“Carolina was as hot a team as there was in the NFL. We wanted to bounce back in a big way with a big win, and we were able to do that tonight.” DREW BREES, Saints quarterback
For the Saints, the week started with a promise.
They vowed that their performance at Seattle on Monday night — when they gained their fewest yards (188) since 2003 and scored their fewest points since 2008 (seven) in a 27-point defeat — didn’t truly reflect who they were as a team. And they insisted they’d show that Sunday night against the Carolina Panthers in the Mercedes-Benz Superdome.
They kept that promise.
They more than kept that promise.
New Orleans’ 31-13 victory represented much more than the Saints’ 13th straight win in a prime-time game at the Superdome and the Panthers’ first setback in nine contests. It meant much more than a 15th consecutive Saints win at home with coach Sean Payton on the sideline.
The win meant the Saints (10-3) are one game ahead of Carolina (9-4) in the NFC South. If New Orleans remains there and earns the No. 2 seed in the NFC after it visits St. Louis (5-8) next Sunday, heads to Carolina on Dec. 22 and hosts Tampa Bay (4-9) on Dec. 29, the earliest the Saints would need to travel in the postseason would be the NFC Championship Game.
The Saints, in their 47-year history, have yet to win as the road team in a divisional, wild-card or conference championship game.
“Carolina was as hot a team as there was in the NFL,” Saints quarterback Drew Brees said. “We wanted to bounce back in a big way with a big win, and we were able to do that tonight.”
The Saints managed to right themselves against a Panthers defense that had been the best in the league until Seattle (11-2) blew out New Orleans and all but locked up the No. 1 seed and home-field advantage in the NFC on Monday with a 34-7 win.
Opposite a unit that came in to Sunday allowing the fewest points per game (13.1) and second-fewest yards per game (289.8) in the NFL, Brees was 30-of-42 for 313 yards and four touchdowns. New Orleans did not turn the ball over once to a defense that had picked off 16 passes and recovered 10 fumbles, which were second- and fifth-most in the NFL.
Brees threw three of his TDs in the last 13:40 of the second quarter, a period in which he was 14-of-16 for 159 yards. He connected with receiver Marques Colston for TDs from 6 and 15 yards as well as tight end Jimmy Graham from 5 yards.
That flurry gashed open a 21-6 halftime lead for the Saints that Carolina had no prayer to overcome. What was so stunning about the deficit was that the Panthers defense had not allowed more than two TDs in a game all season.
In the second half, Brees tossed an 8-yard TD to Graham, and Garrett Hartley nailed a 19-yard field goal.
On the first of Colston’s scores, Brees became the first player in league history to throw for at least 30 TDs in six consecutive seasons. He had previously been the only player other than Brett Favre to throw for at least 30 TDs in five straight years.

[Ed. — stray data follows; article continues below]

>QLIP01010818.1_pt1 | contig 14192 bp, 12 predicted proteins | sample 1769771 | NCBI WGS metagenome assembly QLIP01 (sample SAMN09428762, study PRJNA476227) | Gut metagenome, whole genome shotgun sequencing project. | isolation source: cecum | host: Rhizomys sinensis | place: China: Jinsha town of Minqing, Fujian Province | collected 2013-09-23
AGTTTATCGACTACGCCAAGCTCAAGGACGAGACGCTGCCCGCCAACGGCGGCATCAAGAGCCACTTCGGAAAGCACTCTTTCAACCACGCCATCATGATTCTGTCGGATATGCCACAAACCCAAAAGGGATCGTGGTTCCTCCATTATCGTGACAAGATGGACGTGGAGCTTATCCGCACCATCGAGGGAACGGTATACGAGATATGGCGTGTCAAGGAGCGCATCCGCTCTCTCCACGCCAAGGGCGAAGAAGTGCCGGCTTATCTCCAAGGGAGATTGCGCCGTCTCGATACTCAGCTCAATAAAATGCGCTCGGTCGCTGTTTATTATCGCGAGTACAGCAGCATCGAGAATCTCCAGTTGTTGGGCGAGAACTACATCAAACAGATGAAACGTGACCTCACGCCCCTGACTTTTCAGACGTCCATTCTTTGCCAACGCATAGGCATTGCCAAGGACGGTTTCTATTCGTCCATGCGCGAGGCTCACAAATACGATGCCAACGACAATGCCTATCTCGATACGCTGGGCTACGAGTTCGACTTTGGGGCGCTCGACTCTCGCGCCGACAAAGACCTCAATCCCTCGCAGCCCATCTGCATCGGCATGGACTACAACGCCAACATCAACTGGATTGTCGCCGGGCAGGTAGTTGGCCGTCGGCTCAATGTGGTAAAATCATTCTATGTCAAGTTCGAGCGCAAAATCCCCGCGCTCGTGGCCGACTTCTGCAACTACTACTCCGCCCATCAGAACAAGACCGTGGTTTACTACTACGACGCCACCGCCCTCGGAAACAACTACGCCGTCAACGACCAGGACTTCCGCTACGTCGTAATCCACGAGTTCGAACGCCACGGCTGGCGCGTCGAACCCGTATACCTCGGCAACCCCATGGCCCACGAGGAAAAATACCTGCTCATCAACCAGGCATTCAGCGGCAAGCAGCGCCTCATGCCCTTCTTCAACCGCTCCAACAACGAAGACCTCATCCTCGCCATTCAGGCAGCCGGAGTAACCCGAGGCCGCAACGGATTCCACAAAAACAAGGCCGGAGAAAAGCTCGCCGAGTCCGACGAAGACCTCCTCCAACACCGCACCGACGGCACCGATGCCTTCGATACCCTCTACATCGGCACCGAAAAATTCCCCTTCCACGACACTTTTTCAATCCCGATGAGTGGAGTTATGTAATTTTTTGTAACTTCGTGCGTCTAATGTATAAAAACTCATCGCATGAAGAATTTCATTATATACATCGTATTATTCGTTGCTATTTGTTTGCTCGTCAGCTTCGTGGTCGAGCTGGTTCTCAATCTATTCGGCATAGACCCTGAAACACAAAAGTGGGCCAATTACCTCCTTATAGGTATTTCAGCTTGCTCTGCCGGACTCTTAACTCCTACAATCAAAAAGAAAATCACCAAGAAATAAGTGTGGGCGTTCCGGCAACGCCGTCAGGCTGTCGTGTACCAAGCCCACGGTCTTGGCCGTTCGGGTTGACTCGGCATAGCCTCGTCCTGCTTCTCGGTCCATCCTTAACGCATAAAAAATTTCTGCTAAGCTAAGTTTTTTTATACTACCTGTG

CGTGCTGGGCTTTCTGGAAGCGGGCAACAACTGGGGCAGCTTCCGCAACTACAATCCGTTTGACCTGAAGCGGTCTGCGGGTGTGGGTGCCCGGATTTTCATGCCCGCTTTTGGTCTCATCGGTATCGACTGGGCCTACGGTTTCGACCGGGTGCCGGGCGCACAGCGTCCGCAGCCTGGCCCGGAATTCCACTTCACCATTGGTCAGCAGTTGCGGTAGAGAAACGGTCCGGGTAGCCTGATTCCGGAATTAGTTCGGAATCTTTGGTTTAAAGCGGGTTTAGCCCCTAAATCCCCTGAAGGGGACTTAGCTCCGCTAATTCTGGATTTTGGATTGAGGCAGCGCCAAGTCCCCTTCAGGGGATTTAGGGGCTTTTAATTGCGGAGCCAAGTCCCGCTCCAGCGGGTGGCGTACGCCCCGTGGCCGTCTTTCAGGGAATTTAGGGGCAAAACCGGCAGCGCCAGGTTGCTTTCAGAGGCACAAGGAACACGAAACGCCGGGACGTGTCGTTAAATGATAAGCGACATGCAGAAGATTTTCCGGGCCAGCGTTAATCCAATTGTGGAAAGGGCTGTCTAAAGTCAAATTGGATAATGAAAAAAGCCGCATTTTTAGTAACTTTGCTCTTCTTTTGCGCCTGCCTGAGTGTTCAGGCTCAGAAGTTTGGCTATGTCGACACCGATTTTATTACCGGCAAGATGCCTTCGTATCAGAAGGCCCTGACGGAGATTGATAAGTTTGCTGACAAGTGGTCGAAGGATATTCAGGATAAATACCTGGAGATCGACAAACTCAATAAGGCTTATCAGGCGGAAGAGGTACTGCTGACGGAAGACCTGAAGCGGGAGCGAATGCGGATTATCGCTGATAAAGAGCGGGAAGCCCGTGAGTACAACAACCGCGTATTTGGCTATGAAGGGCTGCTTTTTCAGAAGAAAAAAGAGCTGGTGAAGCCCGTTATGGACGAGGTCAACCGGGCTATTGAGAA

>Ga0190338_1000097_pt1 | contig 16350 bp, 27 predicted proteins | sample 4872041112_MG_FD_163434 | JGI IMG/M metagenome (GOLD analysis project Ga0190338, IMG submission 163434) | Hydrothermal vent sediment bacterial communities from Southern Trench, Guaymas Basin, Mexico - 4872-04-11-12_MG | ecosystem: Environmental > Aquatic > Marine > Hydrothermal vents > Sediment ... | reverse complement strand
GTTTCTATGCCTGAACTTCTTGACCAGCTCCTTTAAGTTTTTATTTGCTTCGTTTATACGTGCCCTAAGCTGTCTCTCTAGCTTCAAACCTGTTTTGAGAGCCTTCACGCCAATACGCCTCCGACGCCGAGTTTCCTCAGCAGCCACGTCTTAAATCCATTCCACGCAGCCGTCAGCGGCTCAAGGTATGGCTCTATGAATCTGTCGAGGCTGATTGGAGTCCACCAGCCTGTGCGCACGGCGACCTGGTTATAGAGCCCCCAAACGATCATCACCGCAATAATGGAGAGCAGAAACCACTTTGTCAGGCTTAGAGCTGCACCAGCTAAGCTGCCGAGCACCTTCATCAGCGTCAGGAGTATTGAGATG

Brees also finished the night with 4,107 yards on the year and became the NFL’s first player to throw for 4,000 or more yards in eight consecutive seasons. No other quarterback in Saints history even had one such season.
Only Brees could overshadow the night Colston had. He racked up a season-high 125 yards on nine receptions.
“At times, the way we utilize receivers doesn’t help in regards to postseason accolades,” Payton said. “(But) he made some big plays tonight and got us going.”
Panthers quarterback Cam Newton stood no chance against a Saints defense that, under the command of first-year coordinator Rob Ryan, came in giving up just 272.2 yards and 15.8 points per game in six outings at the Superdome.
Newton threw for 160 yards and a touchdown on 22-of-34 passing. He rushed for 48 of Carolina’s 128 yards on the ground.
Newton did not surpass the 255 total yards he had been averaging from scrimmage. He had been accounting for more than two TDs per game, and he failed to match that, too.
That was largely because the Saints sacked him five times, all on third down.
“There were a couple of things that we didn’t do very well in terms of protecting him and giving him an opportunity to throw the ball to receivers,” Panthers coach Ron Rivera said. “We didn’t get the separation that we needed from our receivers.”
A career-high three sacks came from outside linebacker Junior Galette, and two came from defensive end Cameron Jordan. Galette’s sacks brought his totals for the season to nine, and Jordan is at 11.5. Both are career highs.
More importantly, four of the sacks caused three punts as well as a field goal by Graham Gano, who made kicks of 45 and 24 yards to put Carolina up 6-0 in the first quarter. Gano missed a 49-yarder in the third that would’ve cut into New Orleans’ 21-6 lead.
Newton followed the fifth sack with a 17-yard TD strike to veteran receiver Steve Smith on fourth-and-goal. But that was just a minor annoyance for the Saints.
Galette set the tone for the night the first time he sacked Newton. Galette mimicked Newton’s notorious “Superman” celebration, in which the quarterback pretends to rip off his shirt in the same manner as the comic book hero.
Galette then pretended to throw the shirt down on the turf and stomp on it.